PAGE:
The quality of end of life care in the United Kingdom has been ranked as the very best in the world in a recent study.
A report conducted by the Economist Intelligence Unit was hugely complimentary regarding the quality and availability of such services within the UK.
The study examined 80 countries worldwide, and particularly praised the NHS and hospice movement within the UK, describing the quality of care in the country as “second to none”.
As would perhaps be expected, developed economies generally performed well in the study.
Australia and New Zealand ranked second and third in the report, but there was also some encouraging news for developing economies and the third world.
The Economist Intelligence Unit found that the quality of care in some of the poorest nations on the planet had improved considerably, with African nations ranking surprisingly highly in the study.
Mongolia was rated as highly as 28th by the Economist Intelligence Unit, with its investment in hospice facilities considered particularly important.
Meanwhile, Uganda, ranked 35th in the report, has managed to improve access to pain control through a public-private partnership.
Rankings in the study were calculated by utilising assessments of the quality of hospitals and hospice environments.
In particular, the Economist Intelligence Unit assessed staffing numbers and skills, affordability of care and quality of care.
And although the results related to Britain were encouraging, the overall picture was rather disturbing for the quality of end of life care worldwide.
Less than 50 per cent of the countries survey provided what the report classed as a good end of life care, with only 34 of the 80 countries reported on considered to be adequate.
Not only was this a relatively paltry number in terms of total nations, but the percentage of the global population that they represented was even smaller.
The 34 nations considered to be good in terms of end of life care only accounted for approximately 15 per cent of the adult population.
Yet despite the relatively poor level of end of life care indicated by the study, the report in fact suggested that this aspect of healthcare is becoming increasingly important.
An ageing population ensures that people around the world are increasingly facing “drawn-out” deaths.
Already there have been a demographic problems with greying populations in such countries as Japan and Germany, and this trend is expected to accelerate and encompass the rest of the developed world in the coming decades.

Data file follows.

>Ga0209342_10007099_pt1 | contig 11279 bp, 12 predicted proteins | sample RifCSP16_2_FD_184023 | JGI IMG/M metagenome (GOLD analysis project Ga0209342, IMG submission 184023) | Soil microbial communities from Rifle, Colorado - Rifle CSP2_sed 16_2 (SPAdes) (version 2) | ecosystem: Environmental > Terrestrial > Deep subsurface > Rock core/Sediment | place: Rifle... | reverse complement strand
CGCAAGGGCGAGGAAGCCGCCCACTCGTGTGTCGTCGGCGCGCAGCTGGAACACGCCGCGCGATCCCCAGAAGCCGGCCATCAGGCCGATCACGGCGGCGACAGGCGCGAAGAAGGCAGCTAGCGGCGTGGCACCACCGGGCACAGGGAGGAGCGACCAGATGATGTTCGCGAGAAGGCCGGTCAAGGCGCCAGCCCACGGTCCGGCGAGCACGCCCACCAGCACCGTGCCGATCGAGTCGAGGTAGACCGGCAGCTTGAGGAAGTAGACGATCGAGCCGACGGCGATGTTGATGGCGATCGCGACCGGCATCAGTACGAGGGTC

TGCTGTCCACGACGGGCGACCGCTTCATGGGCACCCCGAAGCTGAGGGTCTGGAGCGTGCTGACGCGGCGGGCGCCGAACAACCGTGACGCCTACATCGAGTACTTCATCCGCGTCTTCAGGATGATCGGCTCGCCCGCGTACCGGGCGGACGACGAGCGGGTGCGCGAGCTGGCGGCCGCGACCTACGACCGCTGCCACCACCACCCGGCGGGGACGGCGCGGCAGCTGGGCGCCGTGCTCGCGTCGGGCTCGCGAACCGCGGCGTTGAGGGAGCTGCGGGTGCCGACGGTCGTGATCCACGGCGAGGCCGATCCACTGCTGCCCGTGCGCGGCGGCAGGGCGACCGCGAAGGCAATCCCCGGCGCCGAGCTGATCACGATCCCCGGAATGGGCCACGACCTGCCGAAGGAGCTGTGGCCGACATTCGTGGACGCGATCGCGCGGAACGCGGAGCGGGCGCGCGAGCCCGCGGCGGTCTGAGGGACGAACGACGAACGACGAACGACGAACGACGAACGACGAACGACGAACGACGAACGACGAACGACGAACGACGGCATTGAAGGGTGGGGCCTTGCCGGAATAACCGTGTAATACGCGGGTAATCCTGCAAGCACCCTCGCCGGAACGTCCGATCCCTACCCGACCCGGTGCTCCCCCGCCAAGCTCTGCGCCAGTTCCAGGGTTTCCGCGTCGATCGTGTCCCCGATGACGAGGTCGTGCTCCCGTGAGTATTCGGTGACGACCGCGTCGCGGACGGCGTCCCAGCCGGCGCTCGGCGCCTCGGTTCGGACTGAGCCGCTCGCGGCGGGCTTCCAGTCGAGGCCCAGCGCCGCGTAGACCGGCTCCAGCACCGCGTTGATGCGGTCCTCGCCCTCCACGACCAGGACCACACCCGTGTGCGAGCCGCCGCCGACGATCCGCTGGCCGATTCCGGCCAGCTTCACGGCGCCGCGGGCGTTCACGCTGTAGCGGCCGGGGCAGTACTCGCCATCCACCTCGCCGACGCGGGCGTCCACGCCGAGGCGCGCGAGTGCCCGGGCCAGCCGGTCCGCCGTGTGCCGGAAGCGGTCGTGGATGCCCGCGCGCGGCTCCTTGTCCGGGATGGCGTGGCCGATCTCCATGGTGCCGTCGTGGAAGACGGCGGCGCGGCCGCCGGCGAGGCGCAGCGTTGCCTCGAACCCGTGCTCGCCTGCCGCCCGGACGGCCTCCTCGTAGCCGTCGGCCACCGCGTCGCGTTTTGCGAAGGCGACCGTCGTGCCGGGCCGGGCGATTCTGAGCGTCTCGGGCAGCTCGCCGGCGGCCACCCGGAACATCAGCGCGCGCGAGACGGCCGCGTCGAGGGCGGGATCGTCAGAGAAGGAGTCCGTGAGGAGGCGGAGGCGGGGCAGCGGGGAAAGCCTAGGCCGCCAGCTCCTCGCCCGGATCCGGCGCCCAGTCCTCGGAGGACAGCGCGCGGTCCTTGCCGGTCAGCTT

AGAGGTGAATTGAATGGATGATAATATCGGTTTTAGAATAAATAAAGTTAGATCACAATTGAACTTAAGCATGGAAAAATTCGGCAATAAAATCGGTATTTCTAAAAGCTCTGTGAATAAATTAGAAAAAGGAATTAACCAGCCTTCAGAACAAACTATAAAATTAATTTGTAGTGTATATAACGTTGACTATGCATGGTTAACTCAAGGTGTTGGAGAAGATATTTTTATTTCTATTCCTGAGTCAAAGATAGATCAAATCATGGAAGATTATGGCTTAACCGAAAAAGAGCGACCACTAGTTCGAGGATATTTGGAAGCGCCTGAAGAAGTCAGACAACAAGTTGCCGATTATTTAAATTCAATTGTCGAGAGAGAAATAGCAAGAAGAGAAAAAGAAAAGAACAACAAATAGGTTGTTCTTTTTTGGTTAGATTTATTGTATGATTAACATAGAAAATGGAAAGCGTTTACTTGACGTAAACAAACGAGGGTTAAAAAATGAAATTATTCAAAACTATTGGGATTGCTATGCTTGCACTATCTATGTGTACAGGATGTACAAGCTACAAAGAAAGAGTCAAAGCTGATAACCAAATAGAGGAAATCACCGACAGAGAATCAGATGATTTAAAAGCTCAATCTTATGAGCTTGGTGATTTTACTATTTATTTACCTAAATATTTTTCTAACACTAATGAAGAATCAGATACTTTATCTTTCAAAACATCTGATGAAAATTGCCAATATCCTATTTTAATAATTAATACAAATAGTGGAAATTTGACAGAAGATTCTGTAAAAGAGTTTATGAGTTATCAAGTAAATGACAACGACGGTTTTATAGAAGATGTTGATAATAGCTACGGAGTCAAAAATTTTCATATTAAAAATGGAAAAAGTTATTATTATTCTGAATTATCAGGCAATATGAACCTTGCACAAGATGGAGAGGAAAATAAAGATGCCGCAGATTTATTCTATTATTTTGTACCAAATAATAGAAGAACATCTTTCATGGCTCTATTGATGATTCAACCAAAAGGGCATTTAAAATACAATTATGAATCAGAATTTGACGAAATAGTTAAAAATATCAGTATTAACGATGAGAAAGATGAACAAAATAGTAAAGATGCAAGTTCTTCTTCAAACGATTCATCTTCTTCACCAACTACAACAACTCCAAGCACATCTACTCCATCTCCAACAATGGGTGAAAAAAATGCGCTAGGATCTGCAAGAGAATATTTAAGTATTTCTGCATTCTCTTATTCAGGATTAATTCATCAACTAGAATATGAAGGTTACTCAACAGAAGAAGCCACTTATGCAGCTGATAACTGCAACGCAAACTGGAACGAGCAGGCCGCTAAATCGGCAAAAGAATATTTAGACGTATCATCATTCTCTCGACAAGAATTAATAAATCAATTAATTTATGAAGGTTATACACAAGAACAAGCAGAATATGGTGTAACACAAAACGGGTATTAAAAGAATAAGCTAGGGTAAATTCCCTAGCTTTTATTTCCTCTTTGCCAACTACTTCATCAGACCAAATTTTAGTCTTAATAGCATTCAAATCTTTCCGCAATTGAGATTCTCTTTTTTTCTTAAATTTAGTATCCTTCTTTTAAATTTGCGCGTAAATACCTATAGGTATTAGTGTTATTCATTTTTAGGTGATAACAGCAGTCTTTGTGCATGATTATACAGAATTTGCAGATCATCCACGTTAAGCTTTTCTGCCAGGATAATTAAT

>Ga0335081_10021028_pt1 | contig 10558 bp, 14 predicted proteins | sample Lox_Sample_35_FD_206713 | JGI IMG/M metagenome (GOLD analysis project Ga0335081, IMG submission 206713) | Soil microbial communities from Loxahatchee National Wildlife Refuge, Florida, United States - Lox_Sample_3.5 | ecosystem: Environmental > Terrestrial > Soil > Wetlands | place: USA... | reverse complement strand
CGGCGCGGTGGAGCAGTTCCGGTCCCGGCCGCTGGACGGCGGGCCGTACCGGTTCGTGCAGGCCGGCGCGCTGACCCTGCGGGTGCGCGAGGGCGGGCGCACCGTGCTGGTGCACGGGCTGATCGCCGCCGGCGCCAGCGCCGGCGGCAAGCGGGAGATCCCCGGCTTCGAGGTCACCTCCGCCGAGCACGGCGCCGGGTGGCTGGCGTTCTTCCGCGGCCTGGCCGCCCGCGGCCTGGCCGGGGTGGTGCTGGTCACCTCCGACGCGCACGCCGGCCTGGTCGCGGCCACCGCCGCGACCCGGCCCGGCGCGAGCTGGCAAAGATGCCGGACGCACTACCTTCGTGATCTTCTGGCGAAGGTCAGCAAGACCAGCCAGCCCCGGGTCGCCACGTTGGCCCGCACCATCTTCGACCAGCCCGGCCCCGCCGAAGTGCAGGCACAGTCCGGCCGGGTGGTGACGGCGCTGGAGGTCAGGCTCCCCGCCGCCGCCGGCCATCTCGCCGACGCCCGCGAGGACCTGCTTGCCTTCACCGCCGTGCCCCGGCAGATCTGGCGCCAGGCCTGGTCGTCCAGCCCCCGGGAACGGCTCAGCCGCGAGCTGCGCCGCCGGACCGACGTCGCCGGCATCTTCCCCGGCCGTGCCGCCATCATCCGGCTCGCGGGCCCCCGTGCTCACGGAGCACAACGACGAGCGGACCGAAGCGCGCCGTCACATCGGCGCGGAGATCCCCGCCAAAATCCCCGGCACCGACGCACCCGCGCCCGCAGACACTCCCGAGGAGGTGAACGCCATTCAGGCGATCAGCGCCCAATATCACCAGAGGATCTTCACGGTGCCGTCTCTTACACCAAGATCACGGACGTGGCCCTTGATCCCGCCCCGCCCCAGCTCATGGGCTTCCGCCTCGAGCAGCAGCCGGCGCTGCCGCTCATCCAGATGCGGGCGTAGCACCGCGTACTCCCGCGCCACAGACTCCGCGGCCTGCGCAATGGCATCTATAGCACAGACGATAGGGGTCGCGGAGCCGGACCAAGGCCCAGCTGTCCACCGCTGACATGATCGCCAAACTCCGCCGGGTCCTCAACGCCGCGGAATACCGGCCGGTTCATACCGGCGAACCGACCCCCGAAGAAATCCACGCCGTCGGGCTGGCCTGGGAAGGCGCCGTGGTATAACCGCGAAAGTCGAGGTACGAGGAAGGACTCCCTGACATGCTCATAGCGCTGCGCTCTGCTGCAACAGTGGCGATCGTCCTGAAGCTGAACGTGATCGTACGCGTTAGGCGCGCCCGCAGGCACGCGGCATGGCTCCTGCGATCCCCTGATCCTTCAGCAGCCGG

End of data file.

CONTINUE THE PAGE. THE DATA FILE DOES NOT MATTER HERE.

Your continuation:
Report author Annie Pannelay praise the quality of end of life care in the UK, but also suggested that there is still room for improvement.
“The UK is an acknowledged leader in palliative care. That reflects its comprehensive strategy towards the issue as well as the improvements that are being made. But there is more that the UK could do to stay at the forefront of palliative care standards, such as ironing out occasional problems with communication or symptom control,” Pannelay commented.
Despite efforts to promote awareness of responsible alcohol usage, new figures indicate that the number of alcohol-related deaths in Scotland has increased over the last twelve months.
The Daily Record reported on figures from the National Records of Scotland which indicated that there were 1,152 alcohol-related deaths in Scotland during 2014; a 5 percent increase on the previous year.
Previous research has indicated that Scots are the most likely among UK residents to engage in dangerous binge drinking.
According to the Office for National Statistics, 36 percent of Scots confessed to binge drinking in a 2013 survey; a larger proportion than in any other region of Britain.
And Scotland was placed eight on the so-called ‘alcohol consumption world league table’ back in 2009.
Statistics published by the World Health Organization at that time indicated that nearly 50 million litres of pure alcohol were consumed in Scotland in 2007. This placed the nation above Spain, Italy and France in terms of pure alcohol consumption.
Commenting on the publicised alcohol-related deaths in Scotland, Public Health Minister Maureen Watt struck a cautious note, indicating that the figures were worrying but should be seen in a wider context of a decline in alcohol consumption in Scotland.
“This increase in alcohol-related deaths is disappointing, particularly given the decreasing trend we have seen in recent years,” Watt stated.
But the Health Minister also made it clear that the country has a lot of work to do in order to eradicate problem drinking, or at least reduce it to an acceptable level.
“Alcohol deaths in Scotland are almost double those in the early 1990s. The five per cent increase in 2014, following a two per cent rise the previous year, shows that even though significant progress has been made since 2006 far more needs to be done,” Watt opined.
Watt added that the government has attempted to introduce measures to discourage binge drinking, stating that the alcohol framework put in place by the Scottish government consist of over 40 measures.
These are intended to reduce consumption, support families and communities, promote positive attitudes and positive choices, and improve treatment and support services.
Watt also suggested that availability and pricing played a major role in problem drinking, and this view was echoed by chair of BMA Scotland Dr Peter Bennie.
“The Scottish Government has made great strides to introduce a comprehensive alcohol strategy, but it will inevitably be less effective without measures to deal with the affordability of alcohol and the proliferation of cheap, high strength alcohol that fuels heavy drinking and causes the greatest harm,” Bennie asserted.